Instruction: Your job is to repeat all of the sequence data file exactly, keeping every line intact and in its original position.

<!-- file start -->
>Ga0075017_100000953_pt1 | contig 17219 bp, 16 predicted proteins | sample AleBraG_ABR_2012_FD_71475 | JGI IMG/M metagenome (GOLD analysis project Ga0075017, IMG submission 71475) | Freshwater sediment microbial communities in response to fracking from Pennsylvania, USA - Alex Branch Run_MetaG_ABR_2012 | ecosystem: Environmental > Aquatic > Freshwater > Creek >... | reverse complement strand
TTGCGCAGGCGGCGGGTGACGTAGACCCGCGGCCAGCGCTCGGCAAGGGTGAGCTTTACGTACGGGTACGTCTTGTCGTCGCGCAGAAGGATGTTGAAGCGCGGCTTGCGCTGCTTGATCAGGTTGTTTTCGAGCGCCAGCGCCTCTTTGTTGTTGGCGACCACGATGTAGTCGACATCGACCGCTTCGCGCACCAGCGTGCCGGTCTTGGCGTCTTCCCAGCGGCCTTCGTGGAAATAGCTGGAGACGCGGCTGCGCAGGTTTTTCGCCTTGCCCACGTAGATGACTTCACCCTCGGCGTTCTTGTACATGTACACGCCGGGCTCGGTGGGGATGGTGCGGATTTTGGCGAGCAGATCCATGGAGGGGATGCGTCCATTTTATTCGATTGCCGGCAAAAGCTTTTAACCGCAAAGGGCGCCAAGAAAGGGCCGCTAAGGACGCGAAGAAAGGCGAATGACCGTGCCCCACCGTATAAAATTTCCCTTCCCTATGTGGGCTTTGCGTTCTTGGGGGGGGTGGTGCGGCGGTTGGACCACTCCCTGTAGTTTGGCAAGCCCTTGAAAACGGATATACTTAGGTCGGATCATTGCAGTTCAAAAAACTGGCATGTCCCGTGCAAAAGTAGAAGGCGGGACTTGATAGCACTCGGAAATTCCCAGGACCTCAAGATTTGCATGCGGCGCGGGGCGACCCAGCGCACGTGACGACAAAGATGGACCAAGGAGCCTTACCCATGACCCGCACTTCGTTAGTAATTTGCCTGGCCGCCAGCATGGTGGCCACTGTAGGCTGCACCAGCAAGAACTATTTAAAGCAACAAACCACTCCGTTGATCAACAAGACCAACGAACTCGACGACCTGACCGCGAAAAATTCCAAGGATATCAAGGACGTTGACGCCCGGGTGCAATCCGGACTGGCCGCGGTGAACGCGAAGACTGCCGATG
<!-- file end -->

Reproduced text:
>Ga0075017_100000953_pt1 | contig 17219 bp, 16 predicted proteins | sample AleBraG_ABR_2012_FD_71475 | JGI IMG/M metagenome (GOLD analysis project Ga0075017, IMG submission 71475) | Freshwater sediment microbial communities in response to fracking from Pennsylvania, USA - Alex Branch Run_MetaG_ABR_2012 | ecosystem: Environmental > Aquatic > Freshwater > Creek >... | reverse complement strand
TTGCGCAGGCGGCGGGTGACGTAGACCCGCGGCCAGCGCTCGGCAAGGGTGAGCTTTACGTACGGGTACGTCTTGTCGTCGCGCAGAAGGATGTTGAAGCGCGGCTTGCGCTGCTTGATCAGGTTGTTTTCGAGCGCCAGCGCCTCTTTGTTGTTGGCGACCACGATGTAGTCGACATCGACCGCTTCGCGCACCAGCGTGCCGGTCTTGGCGTCTTCCCAGCGGCCTTCGTGGAAATAGCTGGAGACGCGGCTGCGCAGGTTTTTCGCCTTGCCCACGTAGATGACTTCACCCTCGGCGTTCTTGTACATGTACACGCCGGGCTCGGTGGGGATGGTGCGGATTTTGGCGAGCAGATCCATGGAGGGGATGCGTCCATTTTATTCGATTGCCGGCAAAAGCTTTTAACCGCAAAGGGCGCCAAGAAAGGGCCGCTAAGGACGCGAAGAAAGGCGAATGACCGTGCCCCACCGTATAAAATTTCCCTTCCCTATGTGGGCTTTGCGTTCTTGGGGGGGGTGGTGCGGCGGTTGGACCACTCCCTGTAGTTTGGCAAGCCCTTGAAAACGGATATACTTAGGTCGGATCATTGCAGTTCAAAAAACTGGCATGTCCCGTGCAAAAGTAGAAGGCGGGACTTGATAGCACTCGGAAATTCCCAGGACCTCAAGATTTGCATGCGGCGCGGGGCGACCCAGCGCACGTGACGACAAAGATGGACCAAGGAGCCTTACCCATGACCCGCACTTCGTTAGTAATTTGCCTGGCCGCCAGCATGGTGGCCACTGTAGGCTGCACCAGCAAGAACTATTTAAAGCAACAAACCACTCCGTTGATCAACAAGACCAACGAACTCGACGACCTGACCGCGAAAAATTCCAAGGATATCAAGGACGTTGACGCCCGGGTGCAATCCGGACTGGCCGCGGTGAACGCGAAGACTGCCGATG